Grieg: Piano Concerto in A Minor; Rachmaninoff: Piano Concerto No.2 in C Minor / Tedd Joselson's Companionship of Concertos

A-File Activity
Add Date: 2022-05-20 Pull Date: 2022-07-22 Charts: Classical/Experimental
Week Ending: Jul 10 Jun 19 May 29 May 22
Airplays: 1 1 1 1

Recent Airplay
1. Jul 30, 2022: Music Casserole
Rachmaninoff, Piano Concerto No. 2, Op. 18. I. Moderato (10:40)
4. May 28, 2022: Music Casserole
Rachmaninoff, Piano Concerto No. 2, Op. 18. I. Moderato (10:40)
2. Jul 05, 2022: Mix Tape: Drunks & Milkmen Edition
Rachmaninoff, Piano Concerto No. 2, Op. 18. I. Moderato (10:40)
5. May 21, 2022: Music Casserole
II. Adagio (6:52)
3. Jun 18, 2022: Music Casserole
II. Adagio Sostenuto (11:15)

Album Review
Gary Lemco
Reviewed 2022-05-01
Grieg’s Piano Concerto in A Minor (1869) ranks among
the most popular of such compositions, rich in melodies,
drama, and rhythmic excitement. Grieg took his model
from Robert Schumann’s concerto in the same key, with
its use of repetitive phraseology. The first movement, Allegro molto moderato, basks in melodic lines that pass
between the piano and the orchestra. The solo cadenza is notable for its dramatic complexity. The D-flat Adagio is built on brief, almost vaporous phrases that appear in the manner of a Japanese landscape painting. The last movement, Allegro moderato molto e marcato, has a militant mood as it opens, the rhythms complex and folkish; its
middle section, introduced by the flute, however, provides a wonderful lyric sense of Grieg’s beloved Norway. The 
last page is heroically virtuosic, with ascending, modal scales and repeated Gs. One must always acknowledge the close agreement of the soloist and the conductor in this demanding work.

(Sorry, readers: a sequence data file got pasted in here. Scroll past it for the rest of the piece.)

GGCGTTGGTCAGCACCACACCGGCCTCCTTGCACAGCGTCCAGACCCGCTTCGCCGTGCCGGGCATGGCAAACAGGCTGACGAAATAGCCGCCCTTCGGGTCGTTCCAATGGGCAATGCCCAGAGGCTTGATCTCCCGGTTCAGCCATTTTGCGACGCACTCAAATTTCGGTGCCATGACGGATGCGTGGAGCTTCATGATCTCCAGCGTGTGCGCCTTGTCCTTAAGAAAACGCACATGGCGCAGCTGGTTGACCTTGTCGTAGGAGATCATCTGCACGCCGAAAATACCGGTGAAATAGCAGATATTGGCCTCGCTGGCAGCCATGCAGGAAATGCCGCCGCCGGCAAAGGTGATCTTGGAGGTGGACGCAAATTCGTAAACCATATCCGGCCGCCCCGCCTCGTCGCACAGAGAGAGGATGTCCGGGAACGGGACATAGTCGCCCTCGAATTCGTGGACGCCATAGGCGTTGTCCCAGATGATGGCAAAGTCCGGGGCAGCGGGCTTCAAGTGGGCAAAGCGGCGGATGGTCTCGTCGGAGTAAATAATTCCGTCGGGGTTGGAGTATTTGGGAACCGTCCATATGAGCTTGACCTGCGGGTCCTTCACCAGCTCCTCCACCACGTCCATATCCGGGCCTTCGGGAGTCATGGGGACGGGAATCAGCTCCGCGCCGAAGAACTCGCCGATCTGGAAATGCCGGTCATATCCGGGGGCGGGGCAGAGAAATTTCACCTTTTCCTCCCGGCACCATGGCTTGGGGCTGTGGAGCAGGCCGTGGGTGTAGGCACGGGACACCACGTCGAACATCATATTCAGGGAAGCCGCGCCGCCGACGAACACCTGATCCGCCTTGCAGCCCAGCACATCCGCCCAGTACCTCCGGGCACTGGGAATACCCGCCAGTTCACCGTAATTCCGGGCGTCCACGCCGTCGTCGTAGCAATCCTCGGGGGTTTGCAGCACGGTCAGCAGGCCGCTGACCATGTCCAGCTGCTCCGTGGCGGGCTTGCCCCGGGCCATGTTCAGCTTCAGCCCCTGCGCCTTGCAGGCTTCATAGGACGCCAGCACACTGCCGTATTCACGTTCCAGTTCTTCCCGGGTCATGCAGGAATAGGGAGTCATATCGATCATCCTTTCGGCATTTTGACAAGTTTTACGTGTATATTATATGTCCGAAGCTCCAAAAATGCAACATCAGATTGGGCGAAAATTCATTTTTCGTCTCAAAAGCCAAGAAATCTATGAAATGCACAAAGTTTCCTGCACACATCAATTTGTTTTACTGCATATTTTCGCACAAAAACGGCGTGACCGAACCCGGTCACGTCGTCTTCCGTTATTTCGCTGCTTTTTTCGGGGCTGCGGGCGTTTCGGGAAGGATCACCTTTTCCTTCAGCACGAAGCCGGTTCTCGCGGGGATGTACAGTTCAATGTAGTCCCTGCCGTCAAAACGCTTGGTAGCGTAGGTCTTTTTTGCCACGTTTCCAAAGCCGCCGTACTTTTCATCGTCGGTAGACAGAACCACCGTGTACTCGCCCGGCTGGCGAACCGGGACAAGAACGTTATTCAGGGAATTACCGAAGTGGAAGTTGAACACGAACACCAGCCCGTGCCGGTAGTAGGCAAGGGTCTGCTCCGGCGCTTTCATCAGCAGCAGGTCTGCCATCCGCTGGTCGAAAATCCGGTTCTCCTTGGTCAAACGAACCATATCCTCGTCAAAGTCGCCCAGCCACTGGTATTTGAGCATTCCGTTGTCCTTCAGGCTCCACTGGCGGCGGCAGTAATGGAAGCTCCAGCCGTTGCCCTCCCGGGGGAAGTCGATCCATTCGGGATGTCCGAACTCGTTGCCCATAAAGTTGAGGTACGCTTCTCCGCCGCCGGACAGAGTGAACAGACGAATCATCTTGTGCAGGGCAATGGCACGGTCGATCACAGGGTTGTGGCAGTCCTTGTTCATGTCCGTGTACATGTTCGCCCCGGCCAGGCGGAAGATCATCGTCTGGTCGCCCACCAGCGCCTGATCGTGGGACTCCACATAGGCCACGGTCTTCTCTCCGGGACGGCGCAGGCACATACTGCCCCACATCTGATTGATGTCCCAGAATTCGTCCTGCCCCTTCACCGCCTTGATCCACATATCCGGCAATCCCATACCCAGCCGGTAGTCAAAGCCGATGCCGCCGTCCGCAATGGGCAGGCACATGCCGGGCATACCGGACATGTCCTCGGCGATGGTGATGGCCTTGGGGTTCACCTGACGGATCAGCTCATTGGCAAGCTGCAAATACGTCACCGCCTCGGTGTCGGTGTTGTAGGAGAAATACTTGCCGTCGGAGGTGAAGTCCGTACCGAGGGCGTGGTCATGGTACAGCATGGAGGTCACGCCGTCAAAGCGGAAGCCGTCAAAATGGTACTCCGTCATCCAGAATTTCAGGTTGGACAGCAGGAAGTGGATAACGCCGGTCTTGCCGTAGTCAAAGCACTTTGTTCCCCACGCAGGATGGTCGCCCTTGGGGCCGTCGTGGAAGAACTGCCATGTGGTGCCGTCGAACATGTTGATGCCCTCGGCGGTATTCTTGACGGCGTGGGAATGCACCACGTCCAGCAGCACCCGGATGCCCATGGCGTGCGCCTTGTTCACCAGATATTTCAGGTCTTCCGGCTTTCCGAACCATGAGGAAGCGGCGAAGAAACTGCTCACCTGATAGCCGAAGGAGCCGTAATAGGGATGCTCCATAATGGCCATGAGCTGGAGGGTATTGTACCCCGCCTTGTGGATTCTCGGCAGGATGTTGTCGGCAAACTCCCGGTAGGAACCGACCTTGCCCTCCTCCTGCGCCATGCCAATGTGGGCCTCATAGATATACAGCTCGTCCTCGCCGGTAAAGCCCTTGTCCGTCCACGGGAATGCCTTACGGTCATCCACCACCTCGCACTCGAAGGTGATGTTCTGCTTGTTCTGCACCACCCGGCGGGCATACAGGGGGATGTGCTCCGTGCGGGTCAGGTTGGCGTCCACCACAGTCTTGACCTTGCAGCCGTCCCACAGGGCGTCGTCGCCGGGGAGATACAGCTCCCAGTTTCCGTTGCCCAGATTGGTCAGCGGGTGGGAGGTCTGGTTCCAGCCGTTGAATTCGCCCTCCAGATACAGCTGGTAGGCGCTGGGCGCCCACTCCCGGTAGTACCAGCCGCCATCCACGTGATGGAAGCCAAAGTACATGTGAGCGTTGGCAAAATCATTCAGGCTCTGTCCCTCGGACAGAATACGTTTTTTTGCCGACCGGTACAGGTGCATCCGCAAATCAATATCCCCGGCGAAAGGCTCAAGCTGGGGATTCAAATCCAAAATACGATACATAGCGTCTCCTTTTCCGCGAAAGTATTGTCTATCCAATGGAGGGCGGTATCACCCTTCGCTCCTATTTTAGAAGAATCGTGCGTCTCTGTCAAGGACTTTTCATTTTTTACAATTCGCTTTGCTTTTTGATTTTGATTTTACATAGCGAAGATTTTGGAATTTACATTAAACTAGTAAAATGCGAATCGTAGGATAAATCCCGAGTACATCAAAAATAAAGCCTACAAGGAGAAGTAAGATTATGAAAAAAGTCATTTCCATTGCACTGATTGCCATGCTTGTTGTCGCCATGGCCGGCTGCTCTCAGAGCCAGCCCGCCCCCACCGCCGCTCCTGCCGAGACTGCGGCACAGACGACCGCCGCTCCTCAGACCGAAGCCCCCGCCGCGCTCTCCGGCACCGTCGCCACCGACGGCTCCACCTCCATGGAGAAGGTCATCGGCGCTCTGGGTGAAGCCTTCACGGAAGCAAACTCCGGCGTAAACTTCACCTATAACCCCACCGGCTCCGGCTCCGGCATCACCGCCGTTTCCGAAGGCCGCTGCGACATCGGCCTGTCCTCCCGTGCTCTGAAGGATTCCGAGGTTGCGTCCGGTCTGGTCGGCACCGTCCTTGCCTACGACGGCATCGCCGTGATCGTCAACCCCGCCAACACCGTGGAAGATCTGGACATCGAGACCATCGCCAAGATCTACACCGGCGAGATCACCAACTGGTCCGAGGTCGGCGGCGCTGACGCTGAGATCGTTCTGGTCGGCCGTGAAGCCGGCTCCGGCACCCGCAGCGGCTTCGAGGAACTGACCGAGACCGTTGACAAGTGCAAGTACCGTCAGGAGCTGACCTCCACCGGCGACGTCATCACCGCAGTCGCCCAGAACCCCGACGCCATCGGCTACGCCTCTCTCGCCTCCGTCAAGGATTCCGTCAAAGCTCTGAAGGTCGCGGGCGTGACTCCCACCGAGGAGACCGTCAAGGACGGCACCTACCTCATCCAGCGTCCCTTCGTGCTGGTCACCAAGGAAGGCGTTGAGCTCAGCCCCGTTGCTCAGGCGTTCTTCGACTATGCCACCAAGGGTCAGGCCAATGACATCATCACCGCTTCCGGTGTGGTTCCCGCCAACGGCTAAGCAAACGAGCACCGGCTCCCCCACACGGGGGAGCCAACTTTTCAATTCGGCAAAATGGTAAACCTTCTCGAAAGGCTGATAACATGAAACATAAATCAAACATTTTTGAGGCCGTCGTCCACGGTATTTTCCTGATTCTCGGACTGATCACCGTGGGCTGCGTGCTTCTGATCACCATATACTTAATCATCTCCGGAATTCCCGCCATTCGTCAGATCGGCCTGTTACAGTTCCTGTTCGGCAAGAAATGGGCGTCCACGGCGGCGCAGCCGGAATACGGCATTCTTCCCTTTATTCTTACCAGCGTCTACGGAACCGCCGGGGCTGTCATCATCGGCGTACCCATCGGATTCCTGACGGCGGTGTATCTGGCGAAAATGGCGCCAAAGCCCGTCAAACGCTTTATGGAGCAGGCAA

Rachmaninoff’s Piano Concerto No. 2 in C Minor (1901) came about after a psychological crisis had crippled his confidence and creativity. This piece, however, restored
his faith in himself and remains among the most cherished
concertos in the repertory. The first mvmt, Moderato,
opens with a series of solo chords that crescendo like Russian bells, then joined in pulsating gestures from the
orchestra. The melodic exposition moves from F Minor to
the home key C Minor, while the pianist must execute demanding spans and runs that suited Rachmaninoff’s own,
huge hands. The solemn Adagio moves from C Minor to E
Major, its bi-partite structure indebted to Chopin’s F Minor
Concerto. The music often sounds like a soothing, Chopin
nocturne. The last movement, Allegro scherzando, opens
with bravura and demanding runs and octaves; but the
composer has saved his “big melody” for this movement, a highly songful tune in C Major that he offers twice, the second
time in massive sonorities, before the brilliant dash to the coda.

Track Listing
1. Grieg, Piano Concerto in A Minor, Op. 16 I. Allegro Molto Moderato (13:24)   4. Rachmaninoff, Piano Concerto No. 2, Op. 18. I. Moderato (10:40)
2. II. Adagio (6:52)   5. II. Adagio Sostenuto (11:15)
3. III. Allegro Moderato Molto E Marcato (11:05)   6. III. Allegro Scherzando (12:08)